How to Make Norwegian Krumkake Cookies

  • 01 of 07

    Behold Beautiful Krumkake Cookies

    Krumkake Cookies
    Sindre Ellingsen / Getty Images

    It would not be Christmas in a Norway or Norwegian-American home without krumkake— delicate, beautifully imprinted specialty cookies that are cooked in a krumkake iron. They are lacy, sweet, crunchy, and delicious.

    Since these cookies are so unique and lovely, it is a shame to restrict them to a single holiday. So, pull out the krumkake iron whenever a special occasion arises. If you do not have a krumkake iron, you can find one in Scandinavian shops or online. It's like a waffle iron or pizzelle iron, but it is used on the stove. There are electric Krumkake irons available too.

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  • 02 of 07

    Prepare the Equipment and Batter

    Norwegian Krumkake Cookies
    photo ©Kari Diehl, licensed to

    In order to make krumkake cookies, you will need a few specialized pieces of equipment; your krumkake iron and a cone-shaped tool (or thick wooden spoon). You will shape the cookies into a cone shape. To make the shape, you will either wrap the cookie around the cone tool or the end of the wooden spoon

    The basic krumkake batter is very simple to put together and yields 24 cookies. 

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  • 03 of 07

    Heat the Krumkake Iron

    Norwegian Krumkake Cookies
    photo ©Kari Diehl, licensed to

    Lightly grease the two sides of a stovetop krumkake iron with cooking spray or melted butter. Close the iron and heat over a medium- to medium-high burner just until a drop of water sizzles on the surface. You want to prevent damage to the iron and to keep the cookies from scorching, so do not heat at the highest setting.

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  • 04 of 07

    Batter Up!

    batter cooking
    photo ©Kari Diehl, licensed to

    Pour a heaping tablespoon of batter into the center of the iron. Tilt the pan slightly to spread the batter, or use the back of a spoon to level it evenly across the surface of the iron. The trick is for the krumkake batter to have a good consistency. It should be similar to cake batter perhaps a little runnier.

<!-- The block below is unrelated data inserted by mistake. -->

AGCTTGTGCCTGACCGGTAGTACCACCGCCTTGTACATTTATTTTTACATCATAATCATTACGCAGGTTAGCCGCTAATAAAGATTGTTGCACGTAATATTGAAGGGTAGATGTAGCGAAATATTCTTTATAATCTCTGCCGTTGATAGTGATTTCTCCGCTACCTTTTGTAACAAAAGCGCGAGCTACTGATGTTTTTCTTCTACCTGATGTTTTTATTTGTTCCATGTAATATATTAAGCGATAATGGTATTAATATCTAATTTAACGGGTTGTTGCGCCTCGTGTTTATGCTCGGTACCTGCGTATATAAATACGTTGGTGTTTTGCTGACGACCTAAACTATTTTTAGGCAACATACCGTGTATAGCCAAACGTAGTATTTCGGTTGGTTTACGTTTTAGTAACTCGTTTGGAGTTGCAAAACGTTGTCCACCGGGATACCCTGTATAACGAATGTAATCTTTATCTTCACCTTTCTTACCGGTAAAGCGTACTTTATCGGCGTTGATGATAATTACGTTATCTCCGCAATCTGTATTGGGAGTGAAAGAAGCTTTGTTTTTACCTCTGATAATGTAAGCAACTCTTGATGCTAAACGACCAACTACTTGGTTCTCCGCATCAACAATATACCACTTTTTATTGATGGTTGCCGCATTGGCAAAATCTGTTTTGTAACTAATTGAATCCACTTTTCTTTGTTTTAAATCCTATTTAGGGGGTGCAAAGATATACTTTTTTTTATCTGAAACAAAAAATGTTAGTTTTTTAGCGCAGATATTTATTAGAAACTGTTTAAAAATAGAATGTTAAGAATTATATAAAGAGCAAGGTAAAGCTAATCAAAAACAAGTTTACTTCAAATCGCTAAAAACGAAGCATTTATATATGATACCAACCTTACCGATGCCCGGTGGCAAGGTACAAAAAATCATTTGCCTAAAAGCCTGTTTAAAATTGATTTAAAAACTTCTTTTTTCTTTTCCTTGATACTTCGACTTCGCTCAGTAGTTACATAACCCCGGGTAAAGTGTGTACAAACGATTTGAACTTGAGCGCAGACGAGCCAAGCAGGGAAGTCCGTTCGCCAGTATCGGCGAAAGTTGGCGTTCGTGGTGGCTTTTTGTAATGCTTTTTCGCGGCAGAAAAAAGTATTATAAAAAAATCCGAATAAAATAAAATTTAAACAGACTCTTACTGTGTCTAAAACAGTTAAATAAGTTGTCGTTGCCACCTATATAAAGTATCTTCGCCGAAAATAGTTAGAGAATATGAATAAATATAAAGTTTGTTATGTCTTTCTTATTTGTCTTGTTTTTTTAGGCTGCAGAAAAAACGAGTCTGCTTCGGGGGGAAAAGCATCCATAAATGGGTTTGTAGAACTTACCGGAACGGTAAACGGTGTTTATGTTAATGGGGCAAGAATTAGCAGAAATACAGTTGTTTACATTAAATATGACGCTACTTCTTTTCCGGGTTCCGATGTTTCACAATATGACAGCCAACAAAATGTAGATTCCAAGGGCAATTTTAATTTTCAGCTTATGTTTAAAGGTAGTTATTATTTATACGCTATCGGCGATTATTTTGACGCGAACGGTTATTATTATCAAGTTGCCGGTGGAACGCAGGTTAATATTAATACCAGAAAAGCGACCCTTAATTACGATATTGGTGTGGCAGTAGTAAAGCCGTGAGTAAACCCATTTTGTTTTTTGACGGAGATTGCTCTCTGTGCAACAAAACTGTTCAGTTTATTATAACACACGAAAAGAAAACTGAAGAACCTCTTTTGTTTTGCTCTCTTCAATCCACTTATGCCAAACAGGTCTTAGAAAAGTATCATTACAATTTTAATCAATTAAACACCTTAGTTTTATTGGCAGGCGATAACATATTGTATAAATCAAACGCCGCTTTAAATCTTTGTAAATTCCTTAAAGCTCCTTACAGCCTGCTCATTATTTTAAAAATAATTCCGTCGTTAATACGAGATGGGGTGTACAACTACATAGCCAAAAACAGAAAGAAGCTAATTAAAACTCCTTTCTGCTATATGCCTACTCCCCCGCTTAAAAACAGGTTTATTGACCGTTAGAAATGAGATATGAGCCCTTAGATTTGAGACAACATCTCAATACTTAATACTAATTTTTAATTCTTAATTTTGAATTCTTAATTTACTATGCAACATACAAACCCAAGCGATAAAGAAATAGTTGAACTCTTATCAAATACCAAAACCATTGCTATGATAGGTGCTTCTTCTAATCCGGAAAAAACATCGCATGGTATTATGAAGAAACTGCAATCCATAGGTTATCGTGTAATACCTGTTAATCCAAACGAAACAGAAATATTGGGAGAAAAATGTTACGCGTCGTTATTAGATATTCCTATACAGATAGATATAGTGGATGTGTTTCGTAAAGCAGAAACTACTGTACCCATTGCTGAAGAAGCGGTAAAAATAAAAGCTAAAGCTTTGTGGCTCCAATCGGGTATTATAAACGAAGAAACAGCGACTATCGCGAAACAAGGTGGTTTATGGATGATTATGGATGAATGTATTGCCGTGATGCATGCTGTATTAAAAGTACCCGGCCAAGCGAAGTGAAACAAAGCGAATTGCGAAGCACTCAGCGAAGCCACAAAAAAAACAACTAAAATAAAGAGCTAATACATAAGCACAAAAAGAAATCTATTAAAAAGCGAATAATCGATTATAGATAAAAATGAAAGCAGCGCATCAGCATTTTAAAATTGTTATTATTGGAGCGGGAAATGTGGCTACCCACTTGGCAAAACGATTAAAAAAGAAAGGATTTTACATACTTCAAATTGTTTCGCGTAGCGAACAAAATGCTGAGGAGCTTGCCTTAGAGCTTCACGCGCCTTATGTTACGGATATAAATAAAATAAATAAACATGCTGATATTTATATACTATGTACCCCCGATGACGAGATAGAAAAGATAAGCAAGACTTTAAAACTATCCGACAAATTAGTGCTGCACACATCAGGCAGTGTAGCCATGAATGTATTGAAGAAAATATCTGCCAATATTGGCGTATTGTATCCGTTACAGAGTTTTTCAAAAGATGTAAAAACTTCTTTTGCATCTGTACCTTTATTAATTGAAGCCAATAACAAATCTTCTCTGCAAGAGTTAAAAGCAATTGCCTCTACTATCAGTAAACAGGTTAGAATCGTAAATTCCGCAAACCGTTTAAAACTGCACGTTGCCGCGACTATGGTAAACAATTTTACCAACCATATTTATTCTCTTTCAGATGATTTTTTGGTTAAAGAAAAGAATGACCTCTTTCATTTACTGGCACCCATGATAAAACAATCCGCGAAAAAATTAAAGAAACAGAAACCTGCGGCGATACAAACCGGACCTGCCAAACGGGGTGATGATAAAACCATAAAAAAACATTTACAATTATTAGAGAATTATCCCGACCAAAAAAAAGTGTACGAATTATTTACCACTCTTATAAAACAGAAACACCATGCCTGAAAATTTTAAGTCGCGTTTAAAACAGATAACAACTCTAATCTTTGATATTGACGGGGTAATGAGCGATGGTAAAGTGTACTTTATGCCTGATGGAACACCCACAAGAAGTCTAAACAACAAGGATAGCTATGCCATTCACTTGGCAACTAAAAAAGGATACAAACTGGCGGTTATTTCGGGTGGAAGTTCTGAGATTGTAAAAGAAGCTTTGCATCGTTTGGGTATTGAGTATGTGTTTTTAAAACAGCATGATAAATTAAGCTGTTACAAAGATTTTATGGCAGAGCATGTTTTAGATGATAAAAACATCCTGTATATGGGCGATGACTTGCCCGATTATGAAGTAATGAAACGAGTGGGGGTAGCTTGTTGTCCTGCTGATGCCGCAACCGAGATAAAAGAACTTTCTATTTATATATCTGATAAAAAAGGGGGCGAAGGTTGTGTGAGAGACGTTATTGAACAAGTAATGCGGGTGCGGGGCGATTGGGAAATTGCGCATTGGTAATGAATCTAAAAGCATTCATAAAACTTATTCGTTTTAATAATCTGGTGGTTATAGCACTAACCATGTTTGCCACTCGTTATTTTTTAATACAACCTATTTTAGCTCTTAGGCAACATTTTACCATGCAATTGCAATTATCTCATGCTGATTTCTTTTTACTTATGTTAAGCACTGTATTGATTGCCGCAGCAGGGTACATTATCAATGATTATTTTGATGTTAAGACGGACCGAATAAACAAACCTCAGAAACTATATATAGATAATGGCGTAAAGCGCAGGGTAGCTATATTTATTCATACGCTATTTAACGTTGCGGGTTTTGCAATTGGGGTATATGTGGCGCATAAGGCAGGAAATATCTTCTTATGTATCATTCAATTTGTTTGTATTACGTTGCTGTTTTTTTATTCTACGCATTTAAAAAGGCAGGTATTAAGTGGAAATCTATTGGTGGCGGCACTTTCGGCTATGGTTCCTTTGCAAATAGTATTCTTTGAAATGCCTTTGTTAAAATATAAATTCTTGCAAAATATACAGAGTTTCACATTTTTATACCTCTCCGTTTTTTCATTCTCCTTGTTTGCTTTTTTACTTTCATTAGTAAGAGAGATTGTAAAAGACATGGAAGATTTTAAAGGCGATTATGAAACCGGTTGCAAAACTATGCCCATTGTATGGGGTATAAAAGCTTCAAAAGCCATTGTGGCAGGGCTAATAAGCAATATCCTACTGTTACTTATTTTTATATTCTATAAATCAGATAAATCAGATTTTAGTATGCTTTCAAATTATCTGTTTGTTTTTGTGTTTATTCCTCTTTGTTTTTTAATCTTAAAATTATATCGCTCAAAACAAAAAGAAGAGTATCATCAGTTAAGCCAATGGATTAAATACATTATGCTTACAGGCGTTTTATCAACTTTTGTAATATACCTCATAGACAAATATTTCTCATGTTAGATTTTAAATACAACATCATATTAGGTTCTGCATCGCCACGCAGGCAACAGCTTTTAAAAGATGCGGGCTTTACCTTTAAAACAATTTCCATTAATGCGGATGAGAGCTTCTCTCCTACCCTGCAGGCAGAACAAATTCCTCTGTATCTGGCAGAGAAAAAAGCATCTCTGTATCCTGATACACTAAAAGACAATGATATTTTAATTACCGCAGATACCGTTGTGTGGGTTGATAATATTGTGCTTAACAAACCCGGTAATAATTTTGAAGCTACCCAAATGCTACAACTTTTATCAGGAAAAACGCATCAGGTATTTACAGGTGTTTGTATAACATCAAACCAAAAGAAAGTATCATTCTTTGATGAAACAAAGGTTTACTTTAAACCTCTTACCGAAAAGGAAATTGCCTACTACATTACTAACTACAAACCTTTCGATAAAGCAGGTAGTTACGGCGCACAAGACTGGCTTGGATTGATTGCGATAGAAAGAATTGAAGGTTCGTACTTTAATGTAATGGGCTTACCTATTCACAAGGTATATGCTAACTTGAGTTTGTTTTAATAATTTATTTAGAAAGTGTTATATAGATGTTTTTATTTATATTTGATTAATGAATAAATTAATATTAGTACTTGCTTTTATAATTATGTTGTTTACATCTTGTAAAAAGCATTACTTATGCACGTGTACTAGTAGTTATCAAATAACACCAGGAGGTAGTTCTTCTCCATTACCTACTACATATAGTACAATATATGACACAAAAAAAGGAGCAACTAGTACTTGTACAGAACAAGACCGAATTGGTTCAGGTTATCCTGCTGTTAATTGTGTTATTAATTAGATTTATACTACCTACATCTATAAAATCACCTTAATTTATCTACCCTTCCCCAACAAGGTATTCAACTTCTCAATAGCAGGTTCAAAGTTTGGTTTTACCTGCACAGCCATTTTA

Expect that the first few krumkake cookies will be a trial run. Since the recipe normally yields two dozen cookies, plan to experiment with the first few before you get it right for the whole batch.

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  • 05 of 07

    Cooking and Flipping the Krumkake

    Norwegian Krumkake Cookies
    photo ©Kari and Eric Diehl, licensed to

    Close the iron, squeezing the handles together lightly to further spread the batter but not so tightly that the batter leaks down the sides of the iron.

    Keep in mind that because of the batter's butter content, leaks that hit the burner can cause some big flames. Keep a damp towel on hand to swiftly wipe up any leaks and to prevent krumkake flambé in your kitchen.

    Cook for 30 seconds, flip iron over and cook an additional 30 seconds.

    Flip iron back to initial position and open iron.

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  • 06 of 07

    Rolling the Krumkake

    Norwegian Krumkake Cookies
    photo ©Kari and Eric Diehl, licensed to

    Lightly flour a krumkake cone to prevent sticking. Immediately roll cookie around the cone or the handle of a ​wooden spoon.

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  • 07 of 07

    Cool and Enjoy!

    Norwegian Krumkake Cookies
    photo ©Kari Diehl, licensed to

    Gently slide the cookie off the cone and allow to cool on a rack.

    Krumkake keeps well at room temperature in an airtight, tightly-sealed container. The cookies can soft if you do not store them properly.

    Enjoy them unadorned or fill them with whipped cream or fruit.